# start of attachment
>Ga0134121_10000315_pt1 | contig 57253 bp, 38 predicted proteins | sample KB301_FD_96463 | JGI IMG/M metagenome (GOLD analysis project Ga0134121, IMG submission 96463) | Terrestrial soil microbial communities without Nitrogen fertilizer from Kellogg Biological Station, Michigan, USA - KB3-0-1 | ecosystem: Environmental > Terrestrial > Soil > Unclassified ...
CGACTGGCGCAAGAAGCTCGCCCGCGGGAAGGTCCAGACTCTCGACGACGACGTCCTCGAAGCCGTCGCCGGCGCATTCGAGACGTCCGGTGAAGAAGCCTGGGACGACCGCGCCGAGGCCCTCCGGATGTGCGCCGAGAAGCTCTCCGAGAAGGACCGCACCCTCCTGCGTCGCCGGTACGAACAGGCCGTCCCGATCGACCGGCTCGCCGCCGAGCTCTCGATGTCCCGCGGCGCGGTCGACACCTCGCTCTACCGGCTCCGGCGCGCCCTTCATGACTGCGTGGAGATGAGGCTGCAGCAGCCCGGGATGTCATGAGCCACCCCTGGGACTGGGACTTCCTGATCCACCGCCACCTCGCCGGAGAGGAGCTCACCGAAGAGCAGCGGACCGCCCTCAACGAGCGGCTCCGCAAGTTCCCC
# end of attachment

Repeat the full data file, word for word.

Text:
>Ga0134121_10000315_pt1 | contig 57253 bp, 38 predicted proteins | sample KB301_FD_96463 | JGI IMG/M metagenome (GOLD analysis project Ga0134121, IMG submission 96463) | Terrestrial soil microbial communities without Nitrogen fertilizer from Kellogg Biological Station, Michigan, USA - KB3-0-1 | ecosystem: Environmental > Terrestrial > Soil > Unclassified ...
CGACTGGCGCAAGAAGCTCGCCCGCGGGAAGGTCCAGACTCTCGACGACGACGTCCTCGAAGCCGTCGCCGGCGCATTCGAGACGTCCGGTGAAGAAGCCTGGGACGACCGCGCCGAGGCCCTCCGGATGTGCGCCGAGAAGCTCTCCGAGAAGGACCGCACCCTCCTGCGTCGCCGGTACGAACAGGCCGTCCCGATCGACCGGCTCGCCGCCGAGCTCTCGATGTCCCGCGGCGCGGTCGACACCTCGCTCTACCGGCTCCGGCGCGCCCTTCATGACTGCGTGGAGATGAGGCTGCAGCAGCCCGGGATGTCATGAGCCACCCCTGGGACTGGGACTTCCTGATCCACCGCCACCTCGCCGGAGAGGAGCTCACCGAAGAGCAGCGGACCGCCCTCAACGAGCGGCTCCGCAAGTTCCCC